As Engadget is reporting, Asus is showing off something called the Eee Pad at the show–a vaguely iPad-esque looking device that runs Windows 7, packs an Intel ultra-low voltage CPU, and (like the iPad) claims ten hours of battery life on a charge. It’s safe to say that Asus still has heavy lifting to do to make the Eee Pad a reality: It isn’t planning to ship it until next year. By then, it’ll face competition from other Windows 7 tablets, such as this Computex debutante from MSI, not to mention Android tablets (MSI is showing one of those, too)

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A “6in, high-brightness, OLED colour screen that should run for a whopping 122 hours on one battery charge“? That’s either one of the biggest breakthroughs in display technology in eons, or a misunderstanding, or partial information that doesn’t mention some gigantic gotcha. I hope it’s the first of these possibilities, but I’m not placing any bets…

Posted by Harry at 2:30 am

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Project Switchback: Moving from a Mac to Windows 7

By  |  Posted at 7:44 am on Monday, November 2, 2009

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Project SwitchbackBack in 2004, I was shopping for a new laptop at CompUSA. I took a wrong turn into the store’s tiny Apple section and had an epiphany: Why not buy a Mac? (I’d been a Mac user in the 1980s, and still used them on the job to do page layouts, but every computer I’d bought since 1992 had run Windows.) If nothing else, I figured it would make me a smarter computer journalist, and I couldn’t think of any showstopping arguments against owning a Mac…even though I was the editor of PC World.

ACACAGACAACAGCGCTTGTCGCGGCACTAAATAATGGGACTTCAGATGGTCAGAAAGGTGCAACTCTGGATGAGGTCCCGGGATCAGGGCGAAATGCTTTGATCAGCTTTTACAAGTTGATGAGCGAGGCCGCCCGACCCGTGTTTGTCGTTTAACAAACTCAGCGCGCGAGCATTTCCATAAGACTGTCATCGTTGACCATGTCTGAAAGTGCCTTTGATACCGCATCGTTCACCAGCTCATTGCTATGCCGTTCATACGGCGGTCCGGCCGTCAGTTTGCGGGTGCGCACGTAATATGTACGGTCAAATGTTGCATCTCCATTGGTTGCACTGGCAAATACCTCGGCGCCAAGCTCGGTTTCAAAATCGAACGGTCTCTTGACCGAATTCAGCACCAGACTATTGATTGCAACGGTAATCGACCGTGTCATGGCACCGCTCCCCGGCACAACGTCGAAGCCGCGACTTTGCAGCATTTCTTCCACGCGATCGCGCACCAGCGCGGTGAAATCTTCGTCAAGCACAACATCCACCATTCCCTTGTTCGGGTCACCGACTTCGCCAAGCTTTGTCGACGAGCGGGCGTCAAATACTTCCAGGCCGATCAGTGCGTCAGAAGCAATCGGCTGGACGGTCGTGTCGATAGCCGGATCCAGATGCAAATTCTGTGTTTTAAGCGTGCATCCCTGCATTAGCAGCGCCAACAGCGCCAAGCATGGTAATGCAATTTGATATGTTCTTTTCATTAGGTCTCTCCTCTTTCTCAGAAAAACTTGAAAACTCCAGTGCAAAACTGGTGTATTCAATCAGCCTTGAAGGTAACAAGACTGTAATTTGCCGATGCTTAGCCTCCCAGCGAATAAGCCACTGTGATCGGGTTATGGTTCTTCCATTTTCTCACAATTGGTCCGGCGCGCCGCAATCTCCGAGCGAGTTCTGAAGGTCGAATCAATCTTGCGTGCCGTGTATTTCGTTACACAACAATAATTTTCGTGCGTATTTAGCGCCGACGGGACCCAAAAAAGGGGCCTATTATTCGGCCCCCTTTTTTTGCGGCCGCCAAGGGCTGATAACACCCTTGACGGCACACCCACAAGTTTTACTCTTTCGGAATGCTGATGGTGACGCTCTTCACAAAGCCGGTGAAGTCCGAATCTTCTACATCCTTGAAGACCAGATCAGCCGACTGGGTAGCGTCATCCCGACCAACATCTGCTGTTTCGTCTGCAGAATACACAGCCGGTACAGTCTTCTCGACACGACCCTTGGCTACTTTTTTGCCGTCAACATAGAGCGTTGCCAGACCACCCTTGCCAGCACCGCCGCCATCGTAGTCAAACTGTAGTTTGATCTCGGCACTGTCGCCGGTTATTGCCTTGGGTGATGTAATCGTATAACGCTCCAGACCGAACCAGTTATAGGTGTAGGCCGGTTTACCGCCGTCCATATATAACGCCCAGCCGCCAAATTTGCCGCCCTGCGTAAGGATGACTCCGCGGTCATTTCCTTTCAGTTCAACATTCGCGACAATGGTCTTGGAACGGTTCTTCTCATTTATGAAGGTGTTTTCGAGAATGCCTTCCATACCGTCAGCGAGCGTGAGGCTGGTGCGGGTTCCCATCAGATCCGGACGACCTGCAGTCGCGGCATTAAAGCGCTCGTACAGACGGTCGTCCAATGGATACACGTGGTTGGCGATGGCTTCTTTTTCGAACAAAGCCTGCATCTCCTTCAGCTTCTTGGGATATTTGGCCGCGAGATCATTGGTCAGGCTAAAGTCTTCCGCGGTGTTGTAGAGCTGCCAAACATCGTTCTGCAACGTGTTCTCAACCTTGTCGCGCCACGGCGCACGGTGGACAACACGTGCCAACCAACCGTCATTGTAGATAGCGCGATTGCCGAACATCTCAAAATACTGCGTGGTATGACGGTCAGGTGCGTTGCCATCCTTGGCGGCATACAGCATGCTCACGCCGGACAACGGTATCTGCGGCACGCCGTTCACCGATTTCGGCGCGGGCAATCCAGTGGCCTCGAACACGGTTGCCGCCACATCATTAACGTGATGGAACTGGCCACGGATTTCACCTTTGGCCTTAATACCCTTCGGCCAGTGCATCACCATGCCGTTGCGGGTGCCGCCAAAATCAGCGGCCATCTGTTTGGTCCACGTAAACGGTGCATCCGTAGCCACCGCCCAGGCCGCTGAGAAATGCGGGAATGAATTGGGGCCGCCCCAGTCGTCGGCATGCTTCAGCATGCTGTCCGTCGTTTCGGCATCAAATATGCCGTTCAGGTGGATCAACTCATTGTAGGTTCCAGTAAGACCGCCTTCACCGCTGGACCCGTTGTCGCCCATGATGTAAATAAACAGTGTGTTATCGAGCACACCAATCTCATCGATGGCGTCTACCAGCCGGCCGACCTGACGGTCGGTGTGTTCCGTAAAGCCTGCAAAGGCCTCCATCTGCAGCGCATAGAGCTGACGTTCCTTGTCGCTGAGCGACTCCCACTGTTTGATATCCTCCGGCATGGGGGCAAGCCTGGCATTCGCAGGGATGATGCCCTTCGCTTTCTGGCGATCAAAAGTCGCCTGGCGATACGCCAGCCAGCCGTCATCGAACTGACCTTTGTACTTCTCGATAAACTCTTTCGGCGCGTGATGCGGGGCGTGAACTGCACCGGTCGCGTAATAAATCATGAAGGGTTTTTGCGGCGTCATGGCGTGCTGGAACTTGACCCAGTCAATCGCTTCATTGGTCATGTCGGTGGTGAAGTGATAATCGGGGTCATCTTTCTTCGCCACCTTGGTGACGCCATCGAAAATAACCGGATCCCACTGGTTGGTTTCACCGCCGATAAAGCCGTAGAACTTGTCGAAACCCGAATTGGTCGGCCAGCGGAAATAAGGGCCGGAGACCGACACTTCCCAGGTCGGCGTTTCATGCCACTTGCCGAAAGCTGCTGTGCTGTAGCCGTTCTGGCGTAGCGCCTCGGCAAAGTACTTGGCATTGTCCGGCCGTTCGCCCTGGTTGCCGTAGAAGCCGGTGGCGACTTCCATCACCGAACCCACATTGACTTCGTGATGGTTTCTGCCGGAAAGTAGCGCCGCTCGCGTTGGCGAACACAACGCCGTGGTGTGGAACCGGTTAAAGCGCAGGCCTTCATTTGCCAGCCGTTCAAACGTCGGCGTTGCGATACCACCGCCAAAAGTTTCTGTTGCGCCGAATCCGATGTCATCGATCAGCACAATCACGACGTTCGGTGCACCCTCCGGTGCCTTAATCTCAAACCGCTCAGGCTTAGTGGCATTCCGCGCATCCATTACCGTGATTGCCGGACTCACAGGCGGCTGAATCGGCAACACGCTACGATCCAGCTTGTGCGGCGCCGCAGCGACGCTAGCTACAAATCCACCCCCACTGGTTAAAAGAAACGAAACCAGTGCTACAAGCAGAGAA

I ended up buying a 12-inch PowerBook. I’ve purchased and used both Macs and Windows machines in the years since, but have unquestionably logged more hours on Macs than on Windows PCs over the past two or three years.

That’s about to change, at least for a little while. Now that Windows 7 is the current version of the operating system, I’m not only going to use it–which I’ve been doing with various versions for a year–but to run it as my primary OS. What better way to come to some real-world, up-to-the-moment conclusions  about how Windows and Apple’s OS compare?

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A Computer in a Keyboard? Sounds Cool. And Retro

By  |  Posted at 10:54 am on Friday, August 21, 2009

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Asus produces such a surging sea of variations on its Eee PC netbook–including computers that aren’t netbooks–that it’s hard to keep track of them all. So I don’t blame myself for somehow missing one that was demoed back at CES in January: the Eee Keyboard, which packs a computer inside a slim-looking keyboard. (Specswise, it’s essentially a laptop without a screen.)

The Eee Keyboard has a touchscreen to the right of the keys and HDMI output, and DigiTimes is reporting that it’ll be out “as early as October” for $400-$500. Here’s a video demo by UMPC Portal, shot at the CeBIT show in Germany:

I’m not so sure about that touch-screen, which looks a trifle weird, period, and possibly unusable for southpaws like me. But an Eee PC hooked up to a TV as a sort of giant remote control has potential. One of the reasons I still don’t have a TV in my living room is that I’ve never seen one I’d want to put in my entertainment center. But with this computer, there’s nothing to put anywhere but in your lap.

And hey, I’m not ashamed to admit that I find the Eee Keyboard intriguing in part because the very first computer I used was also a PC-in-a-keyboard. (No, that’s not a touchscreen to the right of the keys–it’s a big ol’ TRS-80 logo.)